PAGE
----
15 mars 2023

Religiosity Vs. Homosexuality: Gallup


WASHINGTON — Whether a Muslim, Christian, Jew or a Hindu, being more devout to one’s religion makes him/her more opposed to homosexual practices, according to a new study based on surveys by the leading international pollster Gallup.
"The proportion of residents who say their communities are not good places for gays or lesbians to live increases dramatically in countries where more people say religion is important in their daily lives," Brett Pelham, senior Gallup analyst and first writer of the study, told IslamOnline.net in an exclusive interview on Wednesday, March 11.

A study based on findings of polls conducted in 129 countries between 2006 and 2008 shows that gays and lesbians are less accepted in highly-religious societies.

Using the percentage of religious people in a given country, all 129 countries are divided into five groups, ranging from the least to the most religious.

"In the world’s least religious countries — which are predominantly European states — a median of 25% report that their communities are not good places for gays and lesbians to live," said Pelham, an associate professor of psychology at the State University of New York.
"At the other extreme, in the ‘most religious’ countries — which are predominantly in Africa, Asia, and the Middle East — a median of 84% perceive their local communities this way."

The research did not aim at knowing people’s opinion on homosexuality, but rather the connection between religiosity and perceived acceptance of gays and lesbians.

"We did not want to make value judgments about whether specific lifestyles are good or bad.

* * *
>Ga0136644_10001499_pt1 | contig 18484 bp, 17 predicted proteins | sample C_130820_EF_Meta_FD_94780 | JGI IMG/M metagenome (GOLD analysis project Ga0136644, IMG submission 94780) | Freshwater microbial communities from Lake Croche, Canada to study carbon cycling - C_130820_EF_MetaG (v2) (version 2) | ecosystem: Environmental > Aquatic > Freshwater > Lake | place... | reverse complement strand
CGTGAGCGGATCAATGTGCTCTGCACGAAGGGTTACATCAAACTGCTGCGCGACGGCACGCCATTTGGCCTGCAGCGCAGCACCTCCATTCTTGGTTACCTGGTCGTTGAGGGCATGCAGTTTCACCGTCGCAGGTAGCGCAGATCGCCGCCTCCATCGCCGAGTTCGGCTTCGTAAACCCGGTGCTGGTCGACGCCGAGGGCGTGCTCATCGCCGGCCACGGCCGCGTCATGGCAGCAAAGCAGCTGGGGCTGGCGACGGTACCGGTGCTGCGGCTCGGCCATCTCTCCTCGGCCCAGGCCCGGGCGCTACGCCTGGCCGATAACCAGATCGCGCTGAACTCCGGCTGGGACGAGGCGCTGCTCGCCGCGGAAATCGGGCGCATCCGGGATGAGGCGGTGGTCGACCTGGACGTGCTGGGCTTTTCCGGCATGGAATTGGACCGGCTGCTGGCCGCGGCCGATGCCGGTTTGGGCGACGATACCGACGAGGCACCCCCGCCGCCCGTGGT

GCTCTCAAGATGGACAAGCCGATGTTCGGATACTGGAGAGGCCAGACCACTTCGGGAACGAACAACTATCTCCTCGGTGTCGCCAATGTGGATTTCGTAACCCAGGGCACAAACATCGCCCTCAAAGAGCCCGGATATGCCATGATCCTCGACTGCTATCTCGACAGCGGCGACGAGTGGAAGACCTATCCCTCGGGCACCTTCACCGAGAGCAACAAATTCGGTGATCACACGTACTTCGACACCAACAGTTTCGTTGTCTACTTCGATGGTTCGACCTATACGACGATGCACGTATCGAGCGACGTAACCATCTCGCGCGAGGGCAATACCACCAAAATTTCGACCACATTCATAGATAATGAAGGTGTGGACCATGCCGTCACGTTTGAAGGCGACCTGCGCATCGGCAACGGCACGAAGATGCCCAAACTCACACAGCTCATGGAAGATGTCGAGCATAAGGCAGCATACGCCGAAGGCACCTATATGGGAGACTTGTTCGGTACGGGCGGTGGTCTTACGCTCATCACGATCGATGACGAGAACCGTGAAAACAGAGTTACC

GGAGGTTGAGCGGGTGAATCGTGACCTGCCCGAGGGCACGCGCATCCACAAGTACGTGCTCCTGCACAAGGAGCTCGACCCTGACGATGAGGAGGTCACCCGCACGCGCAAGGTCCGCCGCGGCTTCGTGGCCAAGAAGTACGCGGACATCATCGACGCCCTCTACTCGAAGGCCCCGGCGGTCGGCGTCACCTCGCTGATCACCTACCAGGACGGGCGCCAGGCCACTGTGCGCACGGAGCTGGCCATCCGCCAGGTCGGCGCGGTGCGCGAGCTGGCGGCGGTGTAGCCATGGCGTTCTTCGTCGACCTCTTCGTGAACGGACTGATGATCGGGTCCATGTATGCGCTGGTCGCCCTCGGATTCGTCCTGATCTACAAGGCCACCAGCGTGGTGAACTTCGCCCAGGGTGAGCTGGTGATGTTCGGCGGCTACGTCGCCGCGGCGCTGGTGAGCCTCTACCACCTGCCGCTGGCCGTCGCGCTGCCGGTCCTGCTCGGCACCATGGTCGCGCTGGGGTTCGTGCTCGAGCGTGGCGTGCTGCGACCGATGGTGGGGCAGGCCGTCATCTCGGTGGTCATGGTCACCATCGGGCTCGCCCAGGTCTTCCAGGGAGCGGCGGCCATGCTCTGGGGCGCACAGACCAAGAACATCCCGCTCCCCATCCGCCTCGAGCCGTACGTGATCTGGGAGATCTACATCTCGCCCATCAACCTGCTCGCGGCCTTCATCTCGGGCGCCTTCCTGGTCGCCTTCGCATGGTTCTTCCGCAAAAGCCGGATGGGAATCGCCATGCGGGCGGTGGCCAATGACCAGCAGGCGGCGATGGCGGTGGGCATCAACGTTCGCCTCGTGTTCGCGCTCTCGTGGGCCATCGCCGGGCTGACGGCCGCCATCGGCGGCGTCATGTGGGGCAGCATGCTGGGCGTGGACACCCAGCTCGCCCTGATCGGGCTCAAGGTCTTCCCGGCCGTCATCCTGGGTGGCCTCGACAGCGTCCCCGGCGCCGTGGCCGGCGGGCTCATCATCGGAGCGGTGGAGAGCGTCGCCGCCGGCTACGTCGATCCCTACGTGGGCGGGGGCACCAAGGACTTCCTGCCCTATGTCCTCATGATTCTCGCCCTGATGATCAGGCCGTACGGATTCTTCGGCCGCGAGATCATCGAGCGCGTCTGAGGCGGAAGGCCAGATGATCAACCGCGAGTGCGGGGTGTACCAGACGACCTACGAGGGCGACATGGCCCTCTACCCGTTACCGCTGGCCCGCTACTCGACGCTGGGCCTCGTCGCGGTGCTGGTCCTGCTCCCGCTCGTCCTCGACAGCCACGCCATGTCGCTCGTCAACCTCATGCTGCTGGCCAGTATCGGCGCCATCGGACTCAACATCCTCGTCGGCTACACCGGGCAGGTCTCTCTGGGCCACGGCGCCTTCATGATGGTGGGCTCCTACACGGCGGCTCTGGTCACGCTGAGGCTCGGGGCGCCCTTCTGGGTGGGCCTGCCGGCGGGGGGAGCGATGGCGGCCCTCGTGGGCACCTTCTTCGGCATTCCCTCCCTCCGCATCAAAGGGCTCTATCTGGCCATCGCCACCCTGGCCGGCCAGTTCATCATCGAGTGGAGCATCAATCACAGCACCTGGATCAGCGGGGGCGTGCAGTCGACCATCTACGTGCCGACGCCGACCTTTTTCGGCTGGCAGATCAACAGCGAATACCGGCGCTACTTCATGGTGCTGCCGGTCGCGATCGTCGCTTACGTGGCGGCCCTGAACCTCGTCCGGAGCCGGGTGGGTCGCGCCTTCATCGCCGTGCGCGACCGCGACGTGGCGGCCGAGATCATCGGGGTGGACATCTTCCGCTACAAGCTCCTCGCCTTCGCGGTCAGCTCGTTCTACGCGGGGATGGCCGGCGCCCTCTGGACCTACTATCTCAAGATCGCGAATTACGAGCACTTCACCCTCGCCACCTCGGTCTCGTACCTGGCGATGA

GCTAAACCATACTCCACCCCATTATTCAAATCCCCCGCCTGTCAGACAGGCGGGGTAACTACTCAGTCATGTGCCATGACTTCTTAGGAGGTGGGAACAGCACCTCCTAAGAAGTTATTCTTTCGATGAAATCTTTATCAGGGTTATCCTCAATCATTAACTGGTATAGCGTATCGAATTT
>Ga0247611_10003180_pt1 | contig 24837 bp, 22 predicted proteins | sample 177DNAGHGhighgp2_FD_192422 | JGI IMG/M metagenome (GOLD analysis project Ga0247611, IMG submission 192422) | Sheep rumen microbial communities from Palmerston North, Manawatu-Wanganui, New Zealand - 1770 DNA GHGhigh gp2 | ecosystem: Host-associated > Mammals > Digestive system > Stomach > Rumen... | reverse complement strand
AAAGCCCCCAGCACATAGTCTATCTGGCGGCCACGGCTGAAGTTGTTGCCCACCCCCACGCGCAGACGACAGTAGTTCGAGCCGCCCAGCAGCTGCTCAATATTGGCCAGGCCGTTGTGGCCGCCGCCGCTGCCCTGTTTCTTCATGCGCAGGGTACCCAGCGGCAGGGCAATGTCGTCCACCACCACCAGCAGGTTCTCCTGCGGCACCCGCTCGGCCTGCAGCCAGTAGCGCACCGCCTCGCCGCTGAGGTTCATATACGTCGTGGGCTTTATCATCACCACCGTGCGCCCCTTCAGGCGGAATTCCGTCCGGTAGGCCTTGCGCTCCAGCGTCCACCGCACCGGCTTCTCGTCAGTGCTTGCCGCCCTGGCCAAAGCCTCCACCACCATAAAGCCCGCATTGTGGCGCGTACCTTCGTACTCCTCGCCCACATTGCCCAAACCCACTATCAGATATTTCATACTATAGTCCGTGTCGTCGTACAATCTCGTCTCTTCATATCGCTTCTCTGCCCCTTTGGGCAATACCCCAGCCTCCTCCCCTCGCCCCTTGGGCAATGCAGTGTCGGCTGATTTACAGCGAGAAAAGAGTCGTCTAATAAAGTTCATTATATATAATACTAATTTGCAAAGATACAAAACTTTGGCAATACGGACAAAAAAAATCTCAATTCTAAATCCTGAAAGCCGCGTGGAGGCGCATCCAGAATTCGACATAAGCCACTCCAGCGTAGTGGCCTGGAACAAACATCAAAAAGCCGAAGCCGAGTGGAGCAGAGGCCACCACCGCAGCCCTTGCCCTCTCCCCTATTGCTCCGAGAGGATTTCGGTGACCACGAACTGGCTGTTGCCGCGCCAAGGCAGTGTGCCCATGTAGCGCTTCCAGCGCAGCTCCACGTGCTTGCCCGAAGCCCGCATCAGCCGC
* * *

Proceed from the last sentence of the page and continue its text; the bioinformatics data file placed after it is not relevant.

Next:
"Instead, we try to report what people all over the world believe so that we can better understand the world, including the role of religion worldwide," explained Pelham.

A key finding of the study was the tremendous degree of similarity between religions when it comes to homosexuality.

"Within most faiths, a majority of those who say religion is important in their daily lives say their communities are not good places for gays and lesbians to live."

The researchers said the doctrines of most of the world’s largest religions often take a negative view of same-sex relationships.

However, there are still some variations in the degrees to which homosexuality is rejected.

"Comparing attitudes among respondents who self-identify with the five religions examined here, Hindus are the only group in which less than half say their areas are not good places for gays and lesbians to live.

"The percentages are somewhat higher among Christians, Jews, and Buddhists. Muslims are most likely to say this is the case."

Homosexuality, considered as clearly sinful, is totally prohibited in Islam as well as in all divine religions.

Islam teaches that believers should neither do the obscene acts, nor in any way indulge in their propagation.

Pelham, the senior Gallup analyst, believes that the fact that devout Christians, Jews and Muslims share many views about homosexuality is far more significant than the degrees of rejection to homosexual practices.

"On average, more religious Muslims are not very different from more religious Christians when it comes to reports of what their neighborhoods are like."